International organisations often claim to represent huge numbers of people. For instance, the International Trade Unions Confederation (ITUC): "represents 207 million workers in 163 countries." This is no doubt true, in terms of the logic that is usually used in making such calculations. i.e.
1) Working people join unions, which seek to represent them;
2) Unions join national federations, which seek to represent them;
3) National federations join global confederations, which seek to represent them;
4) Therefore, working people are represented by global confederations.
However, as communications workers we often need to raise some rather delicate questions. For instance:
• How many working people have ever heard of the ITUC?
• How many are in agreement/disagreement with ITUC policies?
• How many have sent communications to or received communications from the ITUC?
• Is awareness and approval of ITUC work increasing or decreasing over time?
These are not rhetorical questions! They need to be openly tabled and addressed.
In the case of the ITUC, there is an extremely limited budget. As an organisation they will never be able to run massive advertising campaigns, a la Coca Cola. Nor should they: the ITUC is seeking to change things, not to sell things. Effective political campaigning is not a subset of marketing.
What then? How can global organisations create change? It is a logistics problem that very few organisations have ever admitted to, yet alone solved.
One of the few success stories in this field is Avaaz. Whether you agree with their left/liberal view of the world or not, it must be acknowledged that they have done fantastic work in terms of mass communication and campaigning. Just as importantly, for our purposes, the have done so on an extremely limited budget.
A few facts:
1) The Avaaz community has almost 50 million members;
2) It is 100% member-funded;
3) It has less that 70 staff worldwide:
4) It operates in 15 languages;
5) It has been responsible for several of the largest petitions in world history;
6) Campaign ideas are tested weekly through randomised 10,000-member samples:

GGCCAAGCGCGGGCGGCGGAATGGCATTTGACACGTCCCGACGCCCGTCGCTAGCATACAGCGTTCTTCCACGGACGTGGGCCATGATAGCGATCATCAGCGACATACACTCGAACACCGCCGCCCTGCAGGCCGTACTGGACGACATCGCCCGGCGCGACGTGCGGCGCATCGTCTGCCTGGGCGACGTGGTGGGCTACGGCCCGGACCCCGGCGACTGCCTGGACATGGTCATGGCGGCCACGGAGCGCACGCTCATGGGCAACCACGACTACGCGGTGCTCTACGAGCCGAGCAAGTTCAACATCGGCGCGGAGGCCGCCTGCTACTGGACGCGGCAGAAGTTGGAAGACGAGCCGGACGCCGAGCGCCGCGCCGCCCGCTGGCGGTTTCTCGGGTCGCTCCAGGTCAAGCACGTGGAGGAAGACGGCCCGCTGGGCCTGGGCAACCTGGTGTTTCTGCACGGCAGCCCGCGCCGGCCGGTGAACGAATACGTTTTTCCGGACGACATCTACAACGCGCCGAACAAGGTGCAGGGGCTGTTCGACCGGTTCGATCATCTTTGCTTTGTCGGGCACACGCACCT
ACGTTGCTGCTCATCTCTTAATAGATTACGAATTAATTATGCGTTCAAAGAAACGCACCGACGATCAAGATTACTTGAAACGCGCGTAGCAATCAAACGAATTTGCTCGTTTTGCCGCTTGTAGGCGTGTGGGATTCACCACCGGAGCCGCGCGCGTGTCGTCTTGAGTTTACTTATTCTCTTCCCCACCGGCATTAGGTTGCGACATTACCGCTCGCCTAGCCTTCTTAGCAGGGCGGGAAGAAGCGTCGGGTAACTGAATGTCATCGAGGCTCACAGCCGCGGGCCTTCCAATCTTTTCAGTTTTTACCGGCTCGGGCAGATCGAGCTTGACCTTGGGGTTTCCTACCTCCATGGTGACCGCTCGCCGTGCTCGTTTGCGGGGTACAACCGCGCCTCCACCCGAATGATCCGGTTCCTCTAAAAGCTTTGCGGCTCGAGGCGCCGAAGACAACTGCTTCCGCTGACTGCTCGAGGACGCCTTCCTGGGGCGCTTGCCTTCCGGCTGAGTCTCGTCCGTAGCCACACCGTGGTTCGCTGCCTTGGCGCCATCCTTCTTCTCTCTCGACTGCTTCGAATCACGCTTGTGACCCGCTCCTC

7) Each year, overall priorities are set through all-member polls;
The results speak for themselves! At any given time, Avaaz campaigners can reach out and touch the lives of tens of millions of people. As a result, they have saved lives, reversed government policies, prevented corporate mergers, freed political prisoners, preserved huge tracts of rain forest, reduced corporate investment in coal, won victories on international treaties, protected animals from poachers and contributed to the banning of cluster bombs, protection of bees and preservation of oceans (more).
By way of contrast...
Avaaz is a new, light and open organisation, very much in the 21st century model. At the other end of the scale is the United Nations, set up in 1945, with 193 members states, offices worldwide, about 45,000 employees and a budget of about $US 5.4 billion. Central to their work is an over-arching campaign: the Sustainable Development Goals (SDGs). It is without doubt the most ambitious campaign in the world today. In formally endorsing the SDGs, the member states have agreed to: "end poverty, hunger and inequality, take action on climate change and the environment, improve access to health and education, build strong institutions and partnerships, and more."
In the past, the United Nations has had a hard time with its campaigns. There are international days (and weeks and years and decades) for this and that, but the popular media have long since tuned out in regards to this schedule. Furthermore, many of the campaigns you have heard of originated with the UN Foundation, which is not part of the UN system, and does not receive any UN funding (more).
Furthermore, the U.N. has 193 member states, offices worldwide and an annual budget of $US 5.4 billion.
worldwide reach and serious resources to call upon. But hell, even the name is dull. Sustainable what now?
https://www.un.org/sustainabledevelopment/takeaction/. .e. The ICFTU, for instance,